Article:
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NAME
       arrayd.conf, arrayd.auth - array services configuration files

SYNOPSIS
       /usr/lib/array/arrayd.conf
       /usr/lib/array/arrayd.auth

DESCRIPTION
       The arrayd.conf and arrayd.auth files are used to describe the configu-
       ration of one or more arrays to the array services daemon.  The default
       configuration     files     are     "/usr/lib/array/arrayd.conf"    and
       "/usr/lib/array/arrayd.auth", although  the  system  administrator  can
       override  this  or  specify additional files.  Every machine running an
       array services daemon (which should be every machine that is part of an
       array)  must  have its own configuration file or files.  The configura-
       tion files contain information about which  arrays  are  known  to  the
       array  services  daemon  and the machines in each of them, the commands
       that can be executed  by  the  array  services  daemon,  various  local
       options,  and  information  used  for  authenticating  messages  passed
       between array services daemons on different machines.

       The arrayd.conf file is typically  readable  by  all  users  while  the
       arrayd.auth  file is generally readable only by root.  Other than their
       initial access permissions upon installation, there  is  no  functional
       difference  between  the two files; either may contain any sort of con-
       figuration information.  However, because arrayd.auth is  not  readable
       by  most  users  it  is most appropriate for secure information such as
       authentication keys, while arrayd.conf is intended  to  contain  public
       information such as the array and command definitions.

       The  initial configuration files that are installed with array services
       are very minimal: they describe a single array  made  up  only  of  the
       local  machine, several basic "starter" commands (see array(1) for more
       information), and no authentication.  Every site installing array  ser-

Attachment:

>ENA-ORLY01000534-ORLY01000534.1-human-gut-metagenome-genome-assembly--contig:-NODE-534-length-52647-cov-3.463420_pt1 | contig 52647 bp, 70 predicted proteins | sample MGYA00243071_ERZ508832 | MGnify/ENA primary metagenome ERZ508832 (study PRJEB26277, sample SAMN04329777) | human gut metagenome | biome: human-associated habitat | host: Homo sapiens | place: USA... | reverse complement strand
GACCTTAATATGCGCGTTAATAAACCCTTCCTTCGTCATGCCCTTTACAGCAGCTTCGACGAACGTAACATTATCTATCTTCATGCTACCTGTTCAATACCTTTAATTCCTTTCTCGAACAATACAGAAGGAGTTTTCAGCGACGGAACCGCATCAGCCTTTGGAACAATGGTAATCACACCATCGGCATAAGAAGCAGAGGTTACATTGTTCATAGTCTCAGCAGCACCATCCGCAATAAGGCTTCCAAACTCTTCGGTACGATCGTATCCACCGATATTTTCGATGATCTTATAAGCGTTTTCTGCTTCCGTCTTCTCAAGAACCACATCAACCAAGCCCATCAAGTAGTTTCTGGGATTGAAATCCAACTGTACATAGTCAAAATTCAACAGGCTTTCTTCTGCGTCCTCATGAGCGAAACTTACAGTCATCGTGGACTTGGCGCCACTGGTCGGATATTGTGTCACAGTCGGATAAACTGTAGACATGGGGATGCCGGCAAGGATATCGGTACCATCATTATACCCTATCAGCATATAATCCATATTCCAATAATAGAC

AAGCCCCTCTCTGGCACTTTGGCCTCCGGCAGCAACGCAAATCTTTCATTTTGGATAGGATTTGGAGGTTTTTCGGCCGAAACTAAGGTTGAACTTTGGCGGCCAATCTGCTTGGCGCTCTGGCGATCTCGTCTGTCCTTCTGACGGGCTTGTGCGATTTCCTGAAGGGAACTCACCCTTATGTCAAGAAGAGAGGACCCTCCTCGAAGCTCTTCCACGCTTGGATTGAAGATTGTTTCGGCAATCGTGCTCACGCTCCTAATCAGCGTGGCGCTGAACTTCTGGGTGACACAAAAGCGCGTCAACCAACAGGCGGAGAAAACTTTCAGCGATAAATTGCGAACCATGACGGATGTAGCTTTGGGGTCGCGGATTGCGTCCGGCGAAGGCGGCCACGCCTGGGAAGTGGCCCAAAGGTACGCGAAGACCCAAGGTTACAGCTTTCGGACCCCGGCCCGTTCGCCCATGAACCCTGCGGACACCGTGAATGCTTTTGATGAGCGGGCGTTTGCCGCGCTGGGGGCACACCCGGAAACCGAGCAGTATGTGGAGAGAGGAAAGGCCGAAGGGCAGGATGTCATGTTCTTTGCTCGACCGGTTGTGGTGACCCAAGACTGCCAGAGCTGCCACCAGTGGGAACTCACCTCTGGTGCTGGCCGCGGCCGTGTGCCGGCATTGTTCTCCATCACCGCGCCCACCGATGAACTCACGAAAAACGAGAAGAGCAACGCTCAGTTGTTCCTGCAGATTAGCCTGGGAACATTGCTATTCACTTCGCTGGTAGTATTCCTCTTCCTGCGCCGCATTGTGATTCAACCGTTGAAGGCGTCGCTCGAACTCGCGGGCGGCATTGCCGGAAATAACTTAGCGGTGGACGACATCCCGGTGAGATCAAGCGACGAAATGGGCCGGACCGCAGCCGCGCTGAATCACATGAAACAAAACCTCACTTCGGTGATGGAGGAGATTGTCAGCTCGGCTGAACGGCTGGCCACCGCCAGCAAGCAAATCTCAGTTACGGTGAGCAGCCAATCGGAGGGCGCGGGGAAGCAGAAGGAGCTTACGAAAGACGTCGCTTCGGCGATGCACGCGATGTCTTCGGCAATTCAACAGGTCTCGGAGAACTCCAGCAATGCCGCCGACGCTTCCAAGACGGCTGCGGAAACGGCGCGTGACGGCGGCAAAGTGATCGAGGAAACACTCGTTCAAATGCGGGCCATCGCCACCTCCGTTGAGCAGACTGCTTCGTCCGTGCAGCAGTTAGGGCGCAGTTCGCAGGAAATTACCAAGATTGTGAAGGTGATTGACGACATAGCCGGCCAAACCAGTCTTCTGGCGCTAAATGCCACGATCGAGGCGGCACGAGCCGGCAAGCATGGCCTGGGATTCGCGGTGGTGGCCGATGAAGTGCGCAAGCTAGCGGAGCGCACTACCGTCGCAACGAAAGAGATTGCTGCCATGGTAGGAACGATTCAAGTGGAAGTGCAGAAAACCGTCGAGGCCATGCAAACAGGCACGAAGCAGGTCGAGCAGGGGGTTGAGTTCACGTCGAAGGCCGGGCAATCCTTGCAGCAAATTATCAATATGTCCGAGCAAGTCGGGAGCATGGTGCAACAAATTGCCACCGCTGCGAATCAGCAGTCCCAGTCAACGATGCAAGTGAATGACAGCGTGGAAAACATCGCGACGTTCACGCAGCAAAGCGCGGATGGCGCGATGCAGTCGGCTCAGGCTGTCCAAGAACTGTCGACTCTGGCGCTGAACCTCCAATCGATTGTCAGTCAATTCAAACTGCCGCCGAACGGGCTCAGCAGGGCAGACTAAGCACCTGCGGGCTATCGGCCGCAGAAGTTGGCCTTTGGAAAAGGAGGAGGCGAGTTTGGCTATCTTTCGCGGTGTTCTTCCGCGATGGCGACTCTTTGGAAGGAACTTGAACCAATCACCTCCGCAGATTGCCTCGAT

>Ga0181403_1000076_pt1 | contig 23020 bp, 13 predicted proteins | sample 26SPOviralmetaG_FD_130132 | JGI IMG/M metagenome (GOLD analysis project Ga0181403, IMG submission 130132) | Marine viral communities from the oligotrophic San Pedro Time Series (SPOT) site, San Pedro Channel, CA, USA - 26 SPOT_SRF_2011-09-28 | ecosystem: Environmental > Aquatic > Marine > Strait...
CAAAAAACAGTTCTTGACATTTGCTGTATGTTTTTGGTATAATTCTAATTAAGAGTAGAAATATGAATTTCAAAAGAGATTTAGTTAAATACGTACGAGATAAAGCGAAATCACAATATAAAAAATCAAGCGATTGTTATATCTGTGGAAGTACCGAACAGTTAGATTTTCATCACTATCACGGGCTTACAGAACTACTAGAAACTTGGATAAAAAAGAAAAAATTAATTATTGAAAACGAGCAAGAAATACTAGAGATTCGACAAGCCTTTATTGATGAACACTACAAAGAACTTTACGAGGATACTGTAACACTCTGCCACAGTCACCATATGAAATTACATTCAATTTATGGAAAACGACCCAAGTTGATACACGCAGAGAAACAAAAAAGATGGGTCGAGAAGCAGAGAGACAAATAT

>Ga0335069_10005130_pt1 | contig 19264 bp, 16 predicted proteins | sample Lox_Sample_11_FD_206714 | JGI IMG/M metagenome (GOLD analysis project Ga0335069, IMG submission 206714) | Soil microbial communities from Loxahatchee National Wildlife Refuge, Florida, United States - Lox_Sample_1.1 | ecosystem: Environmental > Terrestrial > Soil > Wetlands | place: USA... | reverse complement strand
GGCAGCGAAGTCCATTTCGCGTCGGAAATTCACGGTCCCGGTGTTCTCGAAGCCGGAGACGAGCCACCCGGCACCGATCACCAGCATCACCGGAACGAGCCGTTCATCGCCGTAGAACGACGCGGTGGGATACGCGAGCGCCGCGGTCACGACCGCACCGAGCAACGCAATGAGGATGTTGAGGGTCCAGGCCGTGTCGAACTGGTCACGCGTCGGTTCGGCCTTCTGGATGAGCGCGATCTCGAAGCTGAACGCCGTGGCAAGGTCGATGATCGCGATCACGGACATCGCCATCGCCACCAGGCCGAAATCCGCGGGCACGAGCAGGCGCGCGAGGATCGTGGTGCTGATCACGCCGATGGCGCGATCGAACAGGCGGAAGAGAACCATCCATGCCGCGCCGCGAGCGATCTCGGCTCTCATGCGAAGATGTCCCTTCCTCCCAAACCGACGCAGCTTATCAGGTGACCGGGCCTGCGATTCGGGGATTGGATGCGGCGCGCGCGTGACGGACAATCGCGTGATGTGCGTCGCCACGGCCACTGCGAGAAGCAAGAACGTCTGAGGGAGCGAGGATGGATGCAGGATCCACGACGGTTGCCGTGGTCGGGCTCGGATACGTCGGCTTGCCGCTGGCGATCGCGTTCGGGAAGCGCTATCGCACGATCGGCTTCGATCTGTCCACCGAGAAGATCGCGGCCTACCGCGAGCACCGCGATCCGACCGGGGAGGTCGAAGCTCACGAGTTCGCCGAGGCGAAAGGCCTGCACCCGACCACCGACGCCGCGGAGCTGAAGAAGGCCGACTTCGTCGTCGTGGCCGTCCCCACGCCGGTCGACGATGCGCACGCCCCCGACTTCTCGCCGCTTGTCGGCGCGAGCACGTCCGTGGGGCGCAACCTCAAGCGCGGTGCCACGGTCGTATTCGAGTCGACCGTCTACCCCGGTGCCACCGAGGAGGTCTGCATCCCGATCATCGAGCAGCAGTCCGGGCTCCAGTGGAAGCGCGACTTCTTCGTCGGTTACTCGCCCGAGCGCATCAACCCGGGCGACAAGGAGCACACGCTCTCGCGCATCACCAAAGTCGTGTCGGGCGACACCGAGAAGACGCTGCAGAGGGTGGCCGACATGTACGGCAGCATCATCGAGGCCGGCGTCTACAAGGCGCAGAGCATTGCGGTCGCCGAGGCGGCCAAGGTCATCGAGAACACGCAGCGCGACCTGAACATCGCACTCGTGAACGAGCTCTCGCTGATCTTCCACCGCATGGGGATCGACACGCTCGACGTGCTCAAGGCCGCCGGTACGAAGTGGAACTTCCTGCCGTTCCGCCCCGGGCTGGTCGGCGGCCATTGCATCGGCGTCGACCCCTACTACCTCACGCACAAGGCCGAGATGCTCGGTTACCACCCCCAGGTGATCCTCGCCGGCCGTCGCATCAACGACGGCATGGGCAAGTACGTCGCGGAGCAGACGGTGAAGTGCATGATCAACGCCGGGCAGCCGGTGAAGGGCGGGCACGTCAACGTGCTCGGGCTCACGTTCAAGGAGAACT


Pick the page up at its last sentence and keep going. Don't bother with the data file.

vices  will  need to customize the configuration file to describe their
       local arrangement.

   GENERAL SYNTAX
       The configuration file itself is  made  up  of  regular  human-readable
       ASCII  text.   Blank lines and comments (introduced by a "#" character)
       are ignored.  There are four types  of  entries  in  the  configuration
       file:  array  definitions,  command  definitions,  local  options,  and
       authentication information.  A typical entry  may  consist  of  several
       subentries;  by  convention,  each should be on a separate line.  Simi-
       larly, some subentries may have options, which probably ought to be  on
       separate  lines  as well.  Leading whitespace is ignored, so subentries
       and options can (and should) be indented for improved readability.  The
       entries in a configuration file and the subentries within an individual
       entry need not be in any particular order.

   ARGUMENTS
       Most of the various entries, subentries  and  options  take  arguments.
       Arguments come in several varieties:

       names   These  are simple identifiers, similar to variable names.  They
               can contain upper and lower case letters,  the  characters  "-"
               and  "_", and numeric digits (although the first character must
               not be a digit).  names cannot be a reserved word. See  section
               RESERVED WORDS.

       numbers These  are  treated as signed 64-bit integers and may be speci-
               fied in hex, octal or decimal, with hex values  being  preceded
               by "0x" and octal values being preceded by "0".

       environment variables
               A name preceded by a "$" is presumed to refer to an environment
               variable and will be substituted accordingly.

       strings Any arbitrary string of characters enclosed in  double  quotes.
               Double quotes and backslashes can be embedded within the string
               by preceding them with a backslash.  Newlines and tabs  can  be
               included using "\n" and "\t", respectively.  A real newline may
               also be embedded by preceding it with a backslash, thus  allow-
               ing a string to span several lines in a configuration file.

       substitution variables
               A  name  preceded  by  a  "%" is referred to as a "substitution
               variable" and will be replaced with some other  value.   Recog-
               nized substitution variables include: